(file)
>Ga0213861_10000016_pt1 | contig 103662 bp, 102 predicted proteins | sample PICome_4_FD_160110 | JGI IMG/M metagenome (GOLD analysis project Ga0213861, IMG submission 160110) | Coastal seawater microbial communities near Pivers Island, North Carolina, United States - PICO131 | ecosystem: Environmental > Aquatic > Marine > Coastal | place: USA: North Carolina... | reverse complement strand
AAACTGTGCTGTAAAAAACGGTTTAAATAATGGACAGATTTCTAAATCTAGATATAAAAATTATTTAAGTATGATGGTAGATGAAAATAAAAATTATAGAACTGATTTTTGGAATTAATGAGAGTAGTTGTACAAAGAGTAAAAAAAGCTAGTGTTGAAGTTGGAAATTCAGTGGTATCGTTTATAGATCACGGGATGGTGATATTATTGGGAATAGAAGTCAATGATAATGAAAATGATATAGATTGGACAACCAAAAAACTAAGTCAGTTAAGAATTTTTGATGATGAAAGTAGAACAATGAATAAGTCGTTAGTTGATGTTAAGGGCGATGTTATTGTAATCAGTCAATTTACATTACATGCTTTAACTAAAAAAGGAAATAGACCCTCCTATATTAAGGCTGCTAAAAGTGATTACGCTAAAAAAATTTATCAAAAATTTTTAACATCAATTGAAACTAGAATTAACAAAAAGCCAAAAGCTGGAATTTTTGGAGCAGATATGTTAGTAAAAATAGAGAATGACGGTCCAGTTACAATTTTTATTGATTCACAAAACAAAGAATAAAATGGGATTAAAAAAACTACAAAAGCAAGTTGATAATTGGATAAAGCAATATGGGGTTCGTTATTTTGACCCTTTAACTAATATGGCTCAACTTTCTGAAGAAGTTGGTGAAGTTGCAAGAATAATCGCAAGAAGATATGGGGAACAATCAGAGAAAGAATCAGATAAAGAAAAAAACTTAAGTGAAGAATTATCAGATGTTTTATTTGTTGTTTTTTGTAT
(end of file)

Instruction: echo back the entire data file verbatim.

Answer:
>Ga0213861_10000016_pt1 | contig 103662 bp, 102 predicted proteins | sample PICome_4_FD_160110 | JGI IMG/M metagenome (GOLD analysis project Ga0213861, IMG submission 160110) | Coastal seawater microbial communities near Pivers Island, North Carolina, United States - PICO131 | ecosystem: Environmental > Aquatic > Marine > Coastal | place: USA: North Carolina... | reverse complement strand
AAACTGTGCTGTAAAAAACGGTTTAAATAATGGACAGATTTCTAAATCTAGATATAAAAATTATTTAAGTATGATGGTAGATGAAAATAAAAATTATAGAACTGATTTTTGGAATTAATGAGAGTAGTTGTACAAAGAGTAAAAAAAGCTAGTGTTGAAGTTGGAAATTCAGTGGTATCGTTTATAGATCACGGGATGGTGATATTATTGGGAATAGAAGTCAATGATAATGAAAATGATATAGATTGGACAACCAAAAAACTAAGTCAGTTAAGAATTTTTGATGATGAAAGTAGAACAATGAATAAGTCGTTAGTTGATGTTAAGGGCGATGTTATTGTAATCAGTCAATTTACATTACATGCTTTAACTAAAAAAGGAAATAGACCCTCCTATATTAAGGCTGCTAAAAGTGATTACGCTAAAAAAATTTATCAAAAATTTTTAACATCAATTGAAACTAGAATTAACAAAAAGCCAAAAGCTGGAATTTTTGGAGCAGATATGTTAGTAAAAATAGAGAATGACGGTCCAGTTACAATTTTTATTGATTCACAAAACAAAGAATAAAATGGGATTAAAAAAACTACAAAAGCAAGTTGATAATTGGATAAAGCAATATGGGGTTCGTTATTTTGACCCTTTAACTAATATGGCTCAACTTTCTGAAGAAGTTGGTGAAGTTGCAAGAATAATCGCAAGAAGATATGGGGAACAATCAGAGAAAGAATCAGATAAAGAAAAAAACTTAAGTGAAGAATTATCAGATGTTTTATTTGTTGTTTTTTGTAT